The difference is that, now, you can click on the first photo, look at it for as much time as you like or as little time as you like, and then click on the arrow on the right, and get straight to the next one. Click click click. I know, I’m rediscovering the wheel here, but if you have been depriving both yourself and your potential readers of wheels for about a decade, wheels are a big deal.

Because you can click through all these photos so speedily, I feel comfortable showing them to you in such abundance. These are not oil paintings, unless you want them to be. I don’t assume that you’ll be wanting to linger over these snaps. Feel entirely free to do that, if you feel inclined to scrutinise any of them at any length of time, but I don’t expect this.

An obvious question arises: If I like the idea of you clicking quickly through the above snaps, why not a video? Well, number one, a video deprives you of control. But also, what I find fascinating about photoing is the extreme difference between how a camera sees things, and how the human eye sees things. Basically, a video camera sees things more the way that we humans do. Our eyes, like video cameras, roam over the scene in front of us. They don’t look at the scene once, the way a camera does when it takes the one photo, and nor does a video camera. A video shows us what’s really going on. It goes behind and beyond those mere appearances.

A photo is something else entirely. It’s a photo! And that makes videos, to me, from this point of view, less interesting.

“It depends” is not an answer

Today, the Official Designated Destination for my photo-expedition proved to be a disappointment. So, because I was in the middle of London, I then amused myself by photoing interesting vehicles, taxis and pedal-taxis mostly, but also this:

This lorry interested me because I am a fan of classical music in general, and of classical piano in particular. (My most recent CD purchase, for instance, was this CD of Rachmaninov Preludes. (Very good.))

But how do pianos get transported, when they need to be transported, such as for a fussy pianist playing away, who demands a particular piano that he is already familiar with to play? When I got home, I went to the website on the side of the lorry to learn more.

I went to the FAQ page, and clicked on the following question:

How much does it cost to transport a piano or grand piano?

Here was the reply I found myself reading. It is a masterpiece of silliness, combining as it does uninformative irrelevance with sheer-bloody-obviousness:

The costs for transporting a piano or grand piano depend on several factors. The transport costs depend on the instrument, the distance between the place of loading and unloading, as well as the respective number of levels. For grand pianos, the length is also critical.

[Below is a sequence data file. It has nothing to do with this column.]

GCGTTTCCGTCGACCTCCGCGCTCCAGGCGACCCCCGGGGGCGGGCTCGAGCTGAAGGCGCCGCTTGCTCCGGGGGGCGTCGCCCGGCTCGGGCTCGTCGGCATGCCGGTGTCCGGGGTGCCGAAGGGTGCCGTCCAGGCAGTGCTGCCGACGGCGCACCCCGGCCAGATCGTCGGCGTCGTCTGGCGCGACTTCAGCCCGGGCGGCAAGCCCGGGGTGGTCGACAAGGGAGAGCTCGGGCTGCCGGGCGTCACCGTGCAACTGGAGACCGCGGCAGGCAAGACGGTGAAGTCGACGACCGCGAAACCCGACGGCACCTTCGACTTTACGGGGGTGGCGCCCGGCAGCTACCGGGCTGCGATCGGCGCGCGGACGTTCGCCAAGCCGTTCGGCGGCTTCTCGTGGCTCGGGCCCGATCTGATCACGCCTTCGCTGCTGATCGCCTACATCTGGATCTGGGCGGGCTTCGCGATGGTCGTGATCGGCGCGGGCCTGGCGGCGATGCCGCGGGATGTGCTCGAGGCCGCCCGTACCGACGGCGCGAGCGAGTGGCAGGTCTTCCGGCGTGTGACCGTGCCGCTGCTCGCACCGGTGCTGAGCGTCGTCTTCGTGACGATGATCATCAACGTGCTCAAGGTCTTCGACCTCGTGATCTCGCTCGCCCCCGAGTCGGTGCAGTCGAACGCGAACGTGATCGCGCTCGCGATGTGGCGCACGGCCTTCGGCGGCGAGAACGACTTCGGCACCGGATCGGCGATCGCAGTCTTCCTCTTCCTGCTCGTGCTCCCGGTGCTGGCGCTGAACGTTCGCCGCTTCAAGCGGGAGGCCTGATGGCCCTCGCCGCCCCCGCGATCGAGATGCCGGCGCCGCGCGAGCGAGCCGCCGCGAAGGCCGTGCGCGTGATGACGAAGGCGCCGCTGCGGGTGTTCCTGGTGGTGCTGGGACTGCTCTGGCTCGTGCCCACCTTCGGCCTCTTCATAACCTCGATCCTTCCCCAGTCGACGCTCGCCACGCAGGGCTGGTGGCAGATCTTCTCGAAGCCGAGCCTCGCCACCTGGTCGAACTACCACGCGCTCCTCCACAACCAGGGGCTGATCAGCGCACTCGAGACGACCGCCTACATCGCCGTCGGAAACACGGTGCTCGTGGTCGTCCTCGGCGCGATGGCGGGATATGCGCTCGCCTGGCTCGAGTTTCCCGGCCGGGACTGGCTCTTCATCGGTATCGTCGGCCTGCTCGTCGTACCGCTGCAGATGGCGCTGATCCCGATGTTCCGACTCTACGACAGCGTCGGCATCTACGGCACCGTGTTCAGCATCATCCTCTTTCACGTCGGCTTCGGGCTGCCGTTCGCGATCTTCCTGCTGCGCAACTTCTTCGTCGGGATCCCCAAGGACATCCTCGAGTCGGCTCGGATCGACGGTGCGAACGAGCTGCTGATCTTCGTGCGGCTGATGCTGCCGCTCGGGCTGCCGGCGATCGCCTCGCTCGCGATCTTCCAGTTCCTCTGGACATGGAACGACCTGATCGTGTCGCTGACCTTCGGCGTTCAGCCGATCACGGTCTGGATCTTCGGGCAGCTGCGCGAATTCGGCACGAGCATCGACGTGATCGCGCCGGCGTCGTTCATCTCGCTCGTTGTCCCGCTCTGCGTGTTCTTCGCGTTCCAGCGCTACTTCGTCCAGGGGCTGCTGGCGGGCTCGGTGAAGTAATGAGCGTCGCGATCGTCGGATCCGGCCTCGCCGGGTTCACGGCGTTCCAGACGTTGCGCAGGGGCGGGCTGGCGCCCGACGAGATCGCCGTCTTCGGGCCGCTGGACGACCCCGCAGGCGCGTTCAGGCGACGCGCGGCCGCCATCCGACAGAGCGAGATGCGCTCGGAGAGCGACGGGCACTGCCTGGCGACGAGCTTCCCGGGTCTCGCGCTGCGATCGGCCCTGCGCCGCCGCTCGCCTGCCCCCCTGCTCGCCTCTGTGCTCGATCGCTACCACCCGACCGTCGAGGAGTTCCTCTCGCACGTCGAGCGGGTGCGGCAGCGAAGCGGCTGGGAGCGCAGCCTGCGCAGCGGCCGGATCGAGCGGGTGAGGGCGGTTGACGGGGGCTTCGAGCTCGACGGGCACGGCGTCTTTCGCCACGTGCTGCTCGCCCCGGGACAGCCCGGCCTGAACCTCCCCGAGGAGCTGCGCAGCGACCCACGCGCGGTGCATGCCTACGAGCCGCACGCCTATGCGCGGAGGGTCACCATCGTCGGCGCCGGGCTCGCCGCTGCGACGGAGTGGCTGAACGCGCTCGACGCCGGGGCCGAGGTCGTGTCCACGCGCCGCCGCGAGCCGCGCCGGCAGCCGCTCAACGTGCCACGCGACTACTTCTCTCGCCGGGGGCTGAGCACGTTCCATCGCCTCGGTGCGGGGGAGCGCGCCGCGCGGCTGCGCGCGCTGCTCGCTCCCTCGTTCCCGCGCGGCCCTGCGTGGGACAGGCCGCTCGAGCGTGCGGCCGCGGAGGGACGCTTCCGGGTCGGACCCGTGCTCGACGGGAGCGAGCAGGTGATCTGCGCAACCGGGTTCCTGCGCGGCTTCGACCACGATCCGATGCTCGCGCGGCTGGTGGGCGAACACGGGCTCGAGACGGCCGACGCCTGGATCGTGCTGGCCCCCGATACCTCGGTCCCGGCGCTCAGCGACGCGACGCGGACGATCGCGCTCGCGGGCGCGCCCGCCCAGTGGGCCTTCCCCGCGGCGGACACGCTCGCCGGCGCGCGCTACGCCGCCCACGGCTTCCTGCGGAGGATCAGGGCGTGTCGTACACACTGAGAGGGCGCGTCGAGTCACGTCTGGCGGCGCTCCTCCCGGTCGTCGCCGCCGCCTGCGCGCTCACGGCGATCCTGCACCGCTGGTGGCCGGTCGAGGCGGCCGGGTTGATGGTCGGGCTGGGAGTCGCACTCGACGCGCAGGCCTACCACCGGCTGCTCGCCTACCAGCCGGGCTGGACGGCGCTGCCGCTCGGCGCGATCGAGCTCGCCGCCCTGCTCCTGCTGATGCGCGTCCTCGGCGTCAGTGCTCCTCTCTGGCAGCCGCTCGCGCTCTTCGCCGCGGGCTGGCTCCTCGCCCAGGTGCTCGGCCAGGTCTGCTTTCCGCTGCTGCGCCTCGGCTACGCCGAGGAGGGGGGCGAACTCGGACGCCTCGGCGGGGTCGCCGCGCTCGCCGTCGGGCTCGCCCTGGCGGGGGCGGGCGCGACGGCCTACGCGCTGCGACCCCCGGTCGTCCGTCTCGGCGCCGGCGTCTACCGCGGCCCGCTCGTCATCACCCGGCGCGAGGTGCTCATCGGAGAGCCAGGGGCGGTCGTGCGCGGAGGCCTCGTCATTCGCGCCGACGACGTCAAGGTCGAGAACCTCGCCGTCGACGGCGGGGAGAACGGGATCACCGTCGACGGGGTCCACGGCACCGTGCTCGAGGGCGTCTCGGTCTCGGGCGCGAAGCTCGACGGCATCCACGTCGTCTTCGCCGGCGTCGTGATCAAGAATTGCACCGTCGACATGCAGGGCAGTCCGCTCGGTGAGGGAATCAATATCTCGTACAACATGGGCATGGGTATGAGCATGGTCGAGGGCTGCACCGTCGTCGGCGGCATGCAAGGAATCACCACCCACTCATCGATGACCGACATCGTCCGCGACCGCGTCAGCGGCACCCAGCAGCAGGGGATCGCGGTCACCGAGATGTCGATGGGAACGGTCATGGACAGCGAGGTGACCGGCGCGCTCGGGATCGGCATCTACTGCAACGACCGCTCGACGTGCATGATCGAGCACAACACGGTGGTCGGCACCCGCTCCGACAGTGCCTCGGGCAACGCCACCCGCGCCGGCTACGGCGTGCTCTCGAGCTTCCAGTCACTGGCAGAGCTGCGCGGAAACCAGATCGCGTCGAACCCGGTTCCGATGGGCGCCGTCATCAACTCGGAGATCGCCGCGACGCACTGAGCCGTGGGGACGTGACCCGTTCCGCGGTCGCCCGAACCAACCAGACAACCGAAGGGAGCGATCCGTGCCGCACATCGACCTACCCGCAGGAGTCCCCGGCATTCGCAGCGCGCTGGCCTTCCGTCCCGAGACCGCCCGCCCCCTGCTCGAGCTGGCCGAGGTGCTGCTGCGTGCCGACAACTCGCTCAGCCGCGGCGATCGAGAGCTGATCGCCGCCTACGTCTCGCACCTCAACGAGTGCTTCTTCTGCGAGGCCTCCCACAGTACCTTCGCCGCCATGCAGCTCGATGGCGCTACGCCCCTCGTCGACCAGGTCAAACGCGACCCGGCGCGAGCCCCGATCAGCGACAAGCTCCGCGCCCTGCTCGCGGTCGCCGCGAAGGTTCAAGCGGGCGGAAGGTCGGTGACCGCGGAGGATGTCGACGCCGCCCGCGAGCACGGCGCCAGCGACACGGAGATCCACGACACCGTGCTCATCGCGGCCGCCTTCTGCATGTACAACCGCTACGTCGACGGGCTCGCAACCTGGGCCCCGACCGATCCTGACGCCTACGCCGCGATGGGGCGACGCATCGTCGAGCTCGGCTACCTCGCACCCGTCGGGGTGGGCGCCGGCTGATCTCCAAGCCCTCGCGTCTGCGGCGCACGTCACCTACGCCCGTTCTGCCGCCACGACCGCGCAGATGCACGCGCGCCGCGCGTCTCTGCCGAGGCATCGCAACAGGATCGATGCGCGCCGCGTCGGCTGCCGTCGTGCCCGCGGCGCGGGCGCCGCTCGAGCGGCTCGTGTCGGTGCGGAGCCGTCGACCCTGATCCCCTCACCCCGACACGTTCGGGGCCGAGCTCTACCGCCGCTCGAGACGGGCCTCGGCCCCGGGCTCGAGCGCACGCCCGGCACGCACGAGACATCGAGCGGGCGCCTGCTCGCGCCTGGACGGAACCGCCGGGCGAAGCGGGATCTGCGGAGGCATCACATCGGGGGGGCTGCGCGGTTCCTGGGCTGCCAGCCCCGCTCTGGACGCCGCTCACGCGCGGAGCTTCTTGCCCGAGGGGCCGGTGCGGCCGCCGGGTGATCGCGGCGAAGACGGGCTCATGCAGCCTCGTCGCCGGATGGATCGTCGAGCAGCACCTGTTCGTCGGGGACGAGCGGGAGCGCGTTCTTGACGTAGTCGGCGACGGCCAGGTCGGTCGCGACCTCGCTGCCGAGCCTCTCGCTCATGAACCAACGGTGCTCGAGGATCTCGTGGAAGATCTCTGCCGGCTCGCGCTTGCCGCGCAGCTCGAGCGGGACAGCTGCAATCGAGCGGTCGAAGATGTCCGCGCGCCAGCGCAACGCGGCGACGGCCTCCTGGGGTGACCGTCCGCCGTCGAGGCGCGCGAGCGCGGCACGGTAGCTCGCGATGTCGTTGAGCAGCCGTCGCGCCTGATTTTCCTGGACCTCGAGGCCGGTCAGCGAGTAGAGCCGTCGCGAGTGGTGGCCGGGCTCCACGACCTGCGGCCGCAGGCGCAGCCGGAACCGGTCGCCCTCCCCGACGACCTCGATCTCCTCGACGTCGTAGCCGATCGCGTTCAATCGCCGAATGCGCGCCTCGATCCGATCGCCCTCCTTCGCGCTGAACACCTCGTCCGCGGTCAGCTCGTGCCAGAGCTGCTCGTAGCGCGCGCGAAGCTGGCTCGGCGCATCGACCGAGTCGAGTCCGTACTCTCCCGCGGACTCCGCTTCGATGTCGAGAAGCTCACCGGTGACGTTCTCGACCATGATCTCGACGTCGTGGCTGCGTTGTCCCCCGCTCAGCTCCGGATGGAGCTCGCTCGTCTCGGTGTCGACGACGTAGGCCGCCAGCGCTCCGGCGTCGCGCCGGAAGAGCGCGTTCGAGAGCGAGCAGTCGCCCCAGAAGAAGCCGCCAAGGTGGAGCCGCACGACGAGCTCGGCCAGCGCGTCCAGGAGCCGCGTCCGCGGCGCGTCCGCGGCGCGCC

And that was it.

There was me thinking it all depended on which phase the moon was in.

The FAQ stands. How much does it cost to transport a piano or grand piano? A tenner? A hundred grand? Give us a rough guess, for the commonest sort of concert grand, on a medium sized journey. Or, give us an example, for a particular piano, making a particular journey from a particular place to another particular place. “It depends” is not, see above, an answer.

Perhaps this is their deadpan German way of saying: If you have to ask, you can’t afford it.

See also, a piece I did for Samizdata about why people complain so much about capitalism. (Spoiler: because it’s fun and because it often works.)

Beside the Thames at Laleham

Laleham is a place beside the River Thames, just south of Staines. I grew up a bit beyond Egham, which is the next station on the Reading Line from Staines. But I don’t recall ever going to Laleham.

Until this afternoon, when I went walking alongside the river there, with my friend Rob and his two young sons, who live around there. We made our way to a spot near the river in the family car, got out and walked along the river and then inland a bit to a pub, ate and drank in the pub, and then retraced our steps. Rob and I walked, and his boys were on their bikes. A most agreeable way to pass a Sunday afternoon.

The road we walked and biked along is called Thames Side. On the left, as we went pubwards, posh houses. On the right, the river, and attached to the bank on the other side, rather smaller and less posh but still very desirable dwellings, mostly rather shed-like bungalows.

Thus:

All of which made a pleasing change from my usual Thames-related photo-destinations, which are mostly to the east of me. Places like Laleham, out west, are basically finished. I don’t suppose the above scenes looked that much different to how things were when I was a kid, living around there. But the stuff out east, especially the stuff beyond Tower Bridge, is being constructed and reconstructed on a huge and hectic scale, even as I blog and even as you read.

This new blog makes it a lot easier to stick up a clutch of photos like this one, compared to how hard this kind of thing was to do at the old blog. And it is also a lot easier for you to view all these photos. You can just click on the first one, and then get to the next one with just one click, and then on to the next with one more click, and so on. A great improvement.

AEF

Yesterday I walked across Vauxhall Bridge. It’s been a while since I have done this, which is why I only yesterday discovered that just opposite the MI6 building there is a frenzy of excavation activity, in connection with the new giant sewer that they a building along the river.